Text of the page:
What will be the fate of children from the weaker sections after they complete their free elementary education in the elite schools, where the tuition fee would be more than the annual income of their parents?

Minimum Infrastructure:

  • Only recognised institutions with certain minimum infrastructure will impart school education in the country (within 3 years; sections 18 and 19)
  • Minimum Infrastructure:
    • Minimum teaching personnel,
    • At least one classroom per teacher
    • A playground
  • Stringent stipulations: Will result in a large number of unrecognised schools as also aided schools being closed down

Unrecognised schools—

  • It is estimated that out of 12 lakh schools in the country today, almost a fifth are unrecognised, filling in for the non-existent government schools as the standards in government schools are dismal
  • A comprehensive study of unrecognised schools in Kerala some years ago concluded that, in general, children received a good education from well-qualified teachers, the only criticism being that the teachers were not adequately paid.
  • RTE Act: Has put all unrecognised institutions, the good and the bad, under threat of closure

Treatment of the better Government schools:

An Act that claims to strike a blow for equal educational opportunities for all children has no business to accord preferential treatment to these schools

Teaching quality:

  • It is considered as the prime adverse factor affecting the spread of literacy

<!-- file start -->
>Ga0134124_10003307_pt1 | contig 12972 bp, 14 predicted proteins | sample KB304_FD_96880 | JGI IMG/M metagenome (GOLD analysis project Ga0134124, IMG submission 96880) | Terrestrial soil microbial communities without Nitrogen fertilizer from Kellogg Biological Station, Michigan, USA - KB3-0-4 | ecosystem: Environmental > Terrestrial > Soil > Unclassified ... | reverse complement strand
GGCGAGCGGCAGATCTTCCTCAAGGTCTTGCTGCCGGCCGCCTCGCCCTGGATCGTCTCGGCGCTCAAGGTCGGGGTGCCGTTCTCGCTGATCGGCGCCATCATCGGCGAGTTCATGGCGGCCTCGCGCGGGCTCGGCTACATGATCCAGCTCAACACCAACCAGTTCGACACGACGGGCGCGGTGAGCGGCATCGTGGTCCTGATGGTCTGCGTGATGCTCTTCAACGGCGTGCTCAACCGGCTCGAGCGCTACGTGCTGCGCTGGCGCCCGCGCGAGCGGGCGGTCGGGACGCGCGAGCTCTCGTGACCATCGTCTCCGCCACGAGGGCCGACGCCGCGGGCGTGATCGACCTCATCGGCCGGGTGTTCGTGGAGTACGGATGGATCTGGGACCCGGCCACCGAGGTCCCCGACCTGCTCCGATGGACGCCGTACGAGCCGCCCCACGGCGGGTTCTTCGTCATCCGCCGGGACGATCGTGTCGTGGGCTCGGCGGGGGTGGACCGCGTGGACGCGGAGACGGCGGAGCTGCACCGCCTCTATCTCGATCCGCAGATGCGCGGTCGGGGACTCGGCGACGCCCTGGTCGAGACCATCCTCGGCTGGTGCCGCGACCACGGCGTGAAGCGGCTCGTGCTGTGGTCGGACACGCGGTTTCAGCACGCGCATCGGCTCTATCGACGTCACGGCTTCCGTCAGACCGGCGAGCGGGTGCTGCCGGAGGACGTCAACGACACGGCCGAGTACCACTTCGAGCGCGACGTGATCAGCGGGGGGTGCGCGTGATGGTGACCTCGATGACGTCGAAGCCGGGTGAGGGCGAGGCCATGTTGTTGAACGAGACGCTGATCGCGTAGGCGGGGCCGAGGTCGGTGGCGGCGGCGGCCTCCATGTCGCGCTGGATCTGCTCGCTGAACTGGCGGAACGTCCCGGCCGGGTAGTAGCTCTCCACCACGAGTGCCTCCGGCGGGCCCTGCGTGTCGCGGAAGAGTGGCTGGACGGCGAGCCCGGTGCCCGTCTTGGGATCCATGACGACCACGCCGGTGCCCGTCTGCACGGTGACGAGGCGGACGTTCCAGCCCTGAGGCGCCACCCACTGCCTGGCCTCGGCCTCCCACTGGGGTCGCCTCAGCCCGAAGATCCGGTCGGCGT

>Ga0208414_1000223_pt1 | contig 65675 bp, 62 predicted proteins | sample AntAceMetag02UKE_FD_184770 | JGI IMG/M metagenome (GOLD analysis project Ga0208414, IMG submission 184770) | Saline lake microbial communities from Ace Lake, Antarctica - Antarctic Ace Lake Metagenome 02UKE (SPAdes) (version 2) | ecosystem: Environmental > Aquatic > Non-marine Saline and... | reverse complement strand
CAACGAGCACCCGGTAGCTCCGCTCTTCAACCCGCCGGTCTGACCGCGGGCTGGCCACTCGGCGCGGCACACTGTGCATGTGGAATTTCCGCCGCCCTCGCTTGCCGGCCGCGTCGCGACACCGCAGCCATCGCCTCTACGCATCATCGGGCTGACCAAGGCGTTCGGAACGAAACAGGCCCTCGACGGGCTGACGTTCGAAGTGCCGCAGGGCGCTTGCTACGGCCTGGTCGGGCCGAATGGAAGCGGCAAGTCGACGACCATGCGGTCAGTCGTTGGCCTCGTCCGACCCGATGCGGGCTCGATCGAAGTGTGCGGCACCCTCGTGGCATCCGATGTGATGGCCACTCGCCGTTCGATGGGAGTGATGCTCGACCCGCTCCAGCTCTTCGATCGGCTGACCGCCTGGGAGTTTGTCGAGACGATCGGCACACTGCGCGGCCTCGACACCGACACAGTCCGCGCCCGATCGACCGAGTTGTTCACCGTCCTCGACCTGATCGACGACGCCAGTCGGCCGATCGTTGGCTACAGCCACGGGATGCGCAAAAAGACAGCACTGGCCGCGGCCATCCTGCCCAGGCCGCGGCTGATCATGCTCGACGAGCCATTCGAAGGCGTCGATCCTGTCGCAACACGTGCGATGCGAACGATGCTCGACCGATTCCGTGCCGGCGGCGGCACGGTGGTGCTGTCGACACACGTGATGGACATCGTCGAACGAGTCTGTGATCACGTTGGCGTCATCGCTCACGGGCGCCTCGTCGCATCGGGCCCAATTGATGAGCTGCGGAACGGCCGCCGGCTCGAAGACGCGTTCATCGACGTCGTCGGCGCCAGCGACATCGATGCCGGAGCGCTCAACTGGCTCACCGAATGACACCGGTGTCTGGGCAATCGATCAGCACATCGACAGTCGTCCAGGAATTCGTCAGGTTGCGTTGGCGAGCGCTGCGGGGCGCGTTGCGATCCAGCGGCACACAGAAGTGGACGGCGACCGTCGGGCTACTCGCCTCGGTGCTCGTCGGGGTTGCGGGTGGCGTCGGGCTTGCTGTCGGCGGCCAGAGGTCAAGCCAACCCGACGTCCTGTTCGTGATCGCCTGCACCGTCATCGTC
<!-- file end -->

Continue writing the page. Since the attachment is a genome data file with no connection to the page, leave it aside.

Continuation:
• More emphasis on physical infrastructure in schools but not on teaching standards thereby giving little importance to teaching standards
  • General statements:
    • Central government “shall develop and enforce standards for training a teacher.”
    • Ratified “relaxation in the minimum qualification required for appointment as a teacher” for up to five years

Absolute power to the Education Department and local bodies to make or mar schools:

  • Ideal tool for large-scale, systemic corruption
  • Culture of school inspectors being “appeased” despite the school doing nothing illegal
  • Implication: Large number of undeserving schools getting recognition and a good number of meritorious schools shutting down.

IASbaba’s Views:

  • More needs to be done on the front of creating an enabling and a learning environment for the child by introducing a major component of experimenting with different methods of student assessment and after adequately measuring learning progress, providing remedial classes for those who need them
  • Inclusion of more teachers as well as training teachers in the CCE concept, designing student assessment methods and grouping students by learning levels rather than age could do more to improve outcomes than promoting students only to set them up for failure later. Also, teachers should be made understood that ‘pass’ ‘fail’ options are not a necessary requirement for learning
  • The need of the hour is higher public investment in school education and a need to forge partnerships among state, school functionaries, voluntary agencies, parents and other stakeholders. Concerted efforts are required at all levels and the potential of the RTE depends a great deal on the advocacy and mobilization campaigns initiated by government, and the ability of parents and children to understand and exercise their new role relationships w.r.t the elementary education.